Reader offers sun to shade driving tips

Dear Street Smarts, Q: Street Smarts seems to be a good place to mention the dangers of driving from sun into shadow.
I was driving on Conference Drive in Mount Hermon a while back when I came very close to hitting a flagman who was standing just inside a shady portion of the road. Fortunately, I was driving very slowly, because I'd seen the warning signs of construction ahead, but both of us were pretty startled!
Then, a day or two later, I was driving up Highway 9 between Santa Cruz and Felton, entered a shaded portion of the highway, and had to swerve suddenly to miss a pedestrian who was not only walking in the traffic lane (not much choice at that point in the road), but who was also walking with his back to traffic, completely oblivious to the fact that he was pretty much invisible to approaching drivers.
My point is, when our sunny weather starts, this kind of thing happens a lot. When you're driving in bright sunlight and suddenly enter a shaded area, you can be temporarily blinded.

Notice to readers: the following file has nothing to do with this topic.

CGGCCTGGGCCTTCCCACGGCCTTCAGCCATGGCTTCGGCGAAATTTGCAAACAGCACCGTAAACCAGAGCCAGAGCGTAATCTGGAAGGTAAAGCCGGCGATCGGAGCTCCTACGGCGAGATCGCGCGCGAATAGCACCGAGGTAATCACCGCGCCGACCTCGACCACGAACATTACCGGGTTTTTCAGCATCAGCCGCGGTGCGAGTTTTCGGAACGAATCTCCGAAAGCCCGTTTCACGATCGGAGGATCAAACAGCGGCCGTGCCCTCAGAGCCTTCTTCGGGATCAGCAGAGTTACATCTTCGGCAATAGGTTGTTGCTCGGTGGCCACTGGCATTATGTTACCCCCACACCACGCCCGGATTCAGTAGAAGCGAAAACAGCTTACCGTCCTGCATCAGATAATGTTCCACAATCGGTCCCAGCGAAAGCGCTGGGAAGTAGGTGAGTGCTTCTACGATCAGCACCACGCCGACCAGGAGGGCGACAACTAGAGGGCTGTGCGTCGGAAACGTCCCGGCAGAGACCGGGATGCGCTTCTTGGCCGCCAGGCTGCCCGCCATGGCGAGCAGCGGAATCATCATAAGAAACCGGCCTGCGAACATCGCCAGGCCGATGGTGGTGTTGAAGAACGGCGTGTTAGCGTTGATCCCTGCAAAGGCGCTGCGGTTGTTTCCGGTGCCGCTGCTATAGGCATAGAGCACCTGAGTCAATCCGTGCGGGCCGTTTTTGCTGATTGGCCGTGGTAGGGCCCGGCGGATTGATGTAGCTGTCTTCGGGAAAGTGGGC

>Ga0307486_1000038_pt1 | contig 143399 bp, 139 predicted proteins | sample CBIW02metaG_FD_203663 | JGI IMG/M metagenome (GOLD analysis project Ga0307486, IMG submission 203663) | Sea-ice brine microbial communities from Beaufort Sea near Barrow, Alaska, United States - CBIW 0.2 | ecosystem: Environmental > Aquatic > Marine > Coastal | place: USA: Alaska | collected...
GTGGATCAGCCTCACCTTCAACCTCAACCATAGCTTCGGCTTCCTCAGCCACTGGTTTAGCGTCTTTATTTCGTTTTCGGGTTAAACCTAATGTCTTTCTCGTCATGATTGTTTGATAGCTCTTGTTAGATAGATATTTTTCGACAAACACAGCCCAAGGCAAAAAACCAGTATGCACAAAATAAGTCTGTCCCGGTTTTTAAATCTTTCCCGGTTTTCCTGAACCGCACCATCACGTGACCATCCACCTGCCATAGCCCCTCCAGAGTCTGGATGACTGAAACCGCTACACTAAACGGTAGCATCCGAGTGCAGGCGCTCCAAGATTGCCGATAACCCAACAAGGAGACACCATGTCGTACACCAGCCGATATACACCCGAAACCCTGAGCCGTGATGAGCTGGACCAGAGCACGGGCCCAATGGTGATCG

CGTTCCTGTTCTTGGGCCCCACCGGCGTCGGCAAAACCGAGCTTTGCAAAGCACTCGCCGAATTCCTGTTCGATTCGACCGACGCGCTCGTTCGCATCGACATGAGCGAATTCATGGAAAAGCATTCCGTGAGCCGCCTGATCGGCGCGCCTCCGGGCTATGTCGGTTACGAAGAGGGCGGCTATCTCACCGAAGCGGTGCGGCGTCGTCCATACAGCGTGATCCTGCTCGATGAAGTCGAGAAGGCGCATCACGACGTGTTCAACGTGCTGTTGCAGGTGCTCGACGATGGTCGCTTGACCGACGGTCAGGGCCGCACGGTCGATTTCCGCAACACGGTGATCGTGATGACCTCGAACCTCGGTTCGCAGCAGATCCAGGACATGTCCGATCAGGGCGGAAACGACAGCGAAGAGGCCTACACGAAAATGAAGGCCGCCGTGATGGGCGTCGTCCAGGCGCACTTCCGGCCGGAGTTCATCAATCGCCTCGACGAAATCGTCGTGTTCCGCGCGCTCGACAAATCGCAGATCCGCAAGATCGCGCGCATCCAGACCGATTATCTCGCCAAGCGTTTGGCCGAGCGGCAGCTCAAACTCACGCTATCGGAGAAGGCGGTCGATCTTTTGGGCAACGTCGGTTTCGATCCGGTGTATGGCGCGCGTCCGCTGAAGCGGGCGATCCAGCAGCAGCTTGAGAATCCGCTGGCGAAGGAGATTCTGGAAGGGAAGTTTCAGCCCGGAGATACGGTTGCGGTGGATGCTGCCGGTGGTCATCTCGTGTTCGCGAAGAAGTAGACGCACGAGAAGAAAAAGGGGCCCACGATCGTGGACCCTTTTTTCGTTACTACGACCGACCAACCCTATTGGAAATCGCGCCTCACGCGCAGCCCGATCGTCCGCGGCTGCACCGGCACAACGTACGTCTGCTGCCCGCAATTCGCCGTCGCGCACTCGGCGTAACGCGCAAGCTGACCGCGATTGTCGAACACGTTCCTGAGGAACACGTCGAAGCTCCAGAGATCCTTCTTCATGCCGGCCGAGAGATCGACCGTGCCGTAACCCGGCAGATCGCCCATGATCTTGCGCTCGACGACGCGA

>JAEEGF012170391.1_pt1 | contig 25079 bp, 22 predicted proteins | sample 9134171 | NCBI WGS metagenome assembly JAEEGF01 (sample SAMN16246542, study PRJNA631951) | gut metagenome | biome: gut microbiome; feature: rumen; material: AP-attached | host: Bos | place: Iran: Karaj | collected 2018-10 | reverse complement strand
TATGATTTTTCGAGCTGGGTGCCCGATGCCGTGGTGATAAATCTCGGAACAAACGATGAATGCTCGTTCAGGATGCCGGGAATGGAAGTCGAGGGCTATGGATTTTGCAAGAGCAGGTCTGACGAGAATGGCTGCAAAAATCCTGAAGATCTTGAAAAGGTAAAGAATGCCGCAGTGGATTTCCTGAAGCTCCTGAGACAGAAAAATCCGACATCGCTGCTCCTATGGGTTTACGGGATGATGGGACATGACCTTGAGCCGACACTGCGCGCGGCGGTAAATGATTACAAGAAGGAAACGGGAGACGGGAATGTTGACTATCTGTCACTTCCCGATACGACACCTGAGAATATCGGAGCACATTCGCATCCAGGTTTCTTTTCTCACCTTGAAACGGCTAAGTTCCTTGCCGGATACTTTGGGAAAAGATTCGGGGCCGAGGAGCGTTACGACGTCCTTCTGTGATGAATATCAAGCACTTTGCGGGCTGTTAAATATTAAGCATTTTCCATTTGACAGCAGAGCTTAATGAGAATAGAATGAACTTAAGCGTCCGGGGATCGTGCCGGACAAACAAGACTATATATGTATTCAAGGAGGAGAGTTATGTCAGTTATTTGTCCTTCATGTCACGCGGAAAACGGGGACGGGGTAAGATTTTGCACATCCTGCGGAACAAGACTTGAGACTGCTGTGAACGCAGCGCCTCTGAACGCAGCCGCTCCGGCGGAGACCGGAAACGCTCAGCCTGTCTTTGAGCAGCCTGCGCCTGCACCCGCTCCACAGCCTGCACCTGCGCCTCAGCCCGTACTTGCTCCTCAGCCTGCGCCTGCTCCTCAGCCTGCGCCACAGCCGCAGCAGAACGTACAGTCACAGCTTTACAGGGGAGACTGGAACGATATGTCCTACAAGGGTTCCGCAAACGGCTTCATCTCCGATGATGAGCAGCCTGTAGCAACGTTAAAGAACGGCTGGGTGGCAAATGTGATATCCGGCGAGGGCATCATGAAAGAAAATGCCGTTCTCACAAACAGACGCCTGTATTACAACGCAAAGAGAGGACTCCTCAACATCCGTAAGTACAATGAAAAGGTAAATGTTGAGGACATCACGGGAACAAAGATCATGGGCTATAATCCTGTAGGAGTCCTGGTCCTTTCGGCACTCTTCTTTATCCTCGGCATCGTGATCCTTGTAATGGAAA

Drivers: please be hyper-aware that this can happen. Sunglasses can help, if you can wear them, but in any case, be ultra-vigilant as you drive from sun into shadow...slow down and be prepared to stop or maneuver if something or someone is in your path.
Pedestrians, cyclists, and road workers: Be aware that, if you're in shadow, it may be harder for drivers to see you. If you're walking, walk facing traffic and be prepared to move off the road, if necessary, to protect yourself. If you're riding a bike, be extra careful to listen for cars approaching behind you and be aware that it may be harder for the driver to see you initially. And if you're holding a flag at a road construction site, while I completely sympathize with your desire to stay in the shade as much as you can on these hot days, consider stepping into the sunlight, if possible, when a car approaches, to be sure the driver can see you clearly.
 Audrey Nickel, Mount Hermon A: All great tips. Thank you. Here's more from CHP officer Brad Sadek: "It’s a good opportunity to remind readers: The speed posted on a speed limit sign is what is safe for ideal conditions. The moment the conditions on the roadway change, your speed should also. This is the perfect example. You may be able to drive on a well-lit roadway, and a heavily shaded roadway at about the same speed. However, on the roads where bright light is mixed with dark shade, it is important to give yourself a little speed buffer so your eyes can adjust to the light."
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